2. For Want of a Nail For want of a nail, the shoe was lost; For want of the shoe, the horse was lost; For want of the horse, the rider was lost; For want of the rider, the battle was lost; For want of the battle, the kingdom was lost, And all for the want of a horseshoe nail.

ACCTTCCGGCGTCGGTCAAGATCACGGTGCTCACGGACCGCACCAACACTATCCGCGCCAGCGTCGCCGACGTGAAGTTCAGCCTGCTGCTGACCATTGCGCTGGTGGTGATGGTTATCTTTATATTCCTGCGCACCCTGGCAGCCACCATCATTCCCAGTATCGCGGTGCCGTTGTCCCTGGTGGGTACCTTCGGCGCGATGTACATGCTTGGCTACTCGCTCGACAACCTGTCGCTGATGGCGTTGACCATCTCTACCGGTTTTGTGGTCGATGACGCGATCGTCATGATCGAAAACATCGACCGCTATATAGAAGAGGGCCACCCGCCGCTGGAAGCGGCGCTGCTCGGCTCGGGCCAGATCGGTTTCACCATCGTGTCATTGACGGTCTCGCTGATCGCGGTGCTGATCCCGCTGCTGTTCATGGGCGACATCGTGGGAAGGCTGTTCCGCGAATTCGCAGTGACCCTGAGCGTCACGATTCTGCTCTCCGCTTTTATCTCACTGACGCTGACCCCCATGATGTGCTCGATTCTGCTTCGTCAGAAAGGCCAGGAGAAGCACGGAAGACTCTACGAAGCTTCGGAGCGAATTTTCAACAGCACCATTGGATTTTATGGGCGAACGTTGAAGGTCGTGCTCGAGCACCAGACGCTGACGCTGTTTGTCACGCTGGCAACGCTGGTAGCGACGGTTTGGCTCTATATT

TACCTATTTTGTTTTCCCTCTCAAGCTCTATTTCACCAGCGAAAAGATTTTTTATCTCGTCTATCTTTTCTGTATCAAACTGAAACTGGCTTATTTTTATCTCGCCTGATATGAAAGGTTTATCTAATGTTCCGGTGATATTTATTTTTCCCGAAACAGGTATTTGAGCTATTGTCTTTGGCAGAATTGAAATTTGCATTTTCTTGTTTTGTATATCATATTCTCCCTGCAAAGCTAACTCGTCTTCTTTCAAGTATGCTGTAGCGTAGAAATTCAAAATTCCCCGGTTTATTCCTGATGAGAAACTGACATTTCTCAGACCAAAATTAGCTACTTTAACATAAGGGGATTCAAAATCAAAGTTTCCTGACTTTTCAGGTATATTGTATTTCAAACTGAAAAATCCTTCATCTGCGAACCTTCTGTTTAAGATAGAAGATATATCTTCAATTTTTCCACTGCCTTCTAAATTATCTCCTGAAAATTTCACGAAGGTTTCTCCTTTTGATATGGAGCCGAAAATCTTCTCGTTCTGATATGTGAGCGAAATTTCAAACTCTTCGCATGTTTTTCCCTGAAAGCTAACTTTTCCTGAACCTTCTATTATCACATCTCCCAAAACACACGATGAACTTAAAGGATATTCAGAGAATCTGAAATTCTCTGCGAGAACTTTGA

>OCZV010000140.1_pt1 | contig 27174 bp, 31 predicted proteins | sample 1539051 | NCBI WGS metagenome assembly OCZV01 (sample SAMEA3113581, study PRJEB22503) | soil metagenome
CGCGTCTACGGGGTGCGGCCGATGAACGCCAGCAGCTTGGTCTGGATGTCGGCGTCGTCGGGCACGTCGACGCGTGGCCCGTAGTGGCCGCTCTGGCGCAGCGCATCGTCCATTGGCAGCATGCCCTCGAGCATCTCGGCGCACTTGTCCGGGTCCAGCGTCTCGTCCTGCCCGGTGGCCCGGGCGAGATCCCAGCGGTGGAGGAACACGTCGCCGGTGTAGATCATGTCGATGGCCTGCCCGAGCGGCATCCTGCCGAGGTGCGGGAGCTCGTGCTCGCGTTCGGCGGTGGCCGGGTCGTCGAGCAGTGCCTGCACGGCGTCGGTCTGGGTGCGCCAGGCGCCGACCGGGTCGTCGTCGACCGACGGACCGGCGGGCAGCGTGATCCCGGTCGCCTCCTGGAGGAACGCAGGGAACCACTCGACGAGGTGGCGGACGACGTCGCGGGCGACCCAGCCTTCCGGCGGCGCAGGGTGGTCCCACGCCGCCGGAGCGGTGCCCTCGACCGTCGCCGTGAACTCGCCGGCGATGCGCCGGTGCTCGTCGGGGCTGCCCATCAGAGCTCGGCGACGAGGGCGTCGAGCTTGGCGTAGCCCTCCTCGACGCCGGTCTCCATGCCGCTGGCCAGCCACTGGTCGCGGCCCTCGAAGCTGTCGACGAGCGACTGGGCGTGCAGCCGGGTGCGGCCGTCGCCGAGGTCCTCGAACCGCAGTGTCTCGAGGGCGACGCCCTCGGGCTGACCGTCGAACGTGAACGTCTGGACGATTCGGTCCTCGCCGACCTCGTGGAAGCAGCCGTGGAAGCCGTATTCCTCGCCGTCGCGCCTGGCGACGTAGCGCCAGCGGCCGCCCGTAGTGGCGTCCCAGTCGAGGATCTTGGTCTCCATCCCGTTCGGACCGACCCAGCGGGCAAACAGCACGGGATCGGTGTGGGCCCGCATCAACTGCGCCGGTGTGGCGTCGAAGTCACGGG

This rhyme appears to be an old English proverb designed to instruct blacksmith apprentices to remember to properly look after small details. In one version of the rhyme, the young apprentice fails to put a nail in a horseshoe. As a result, the knight cannot ride to battle and the kingdom is lost.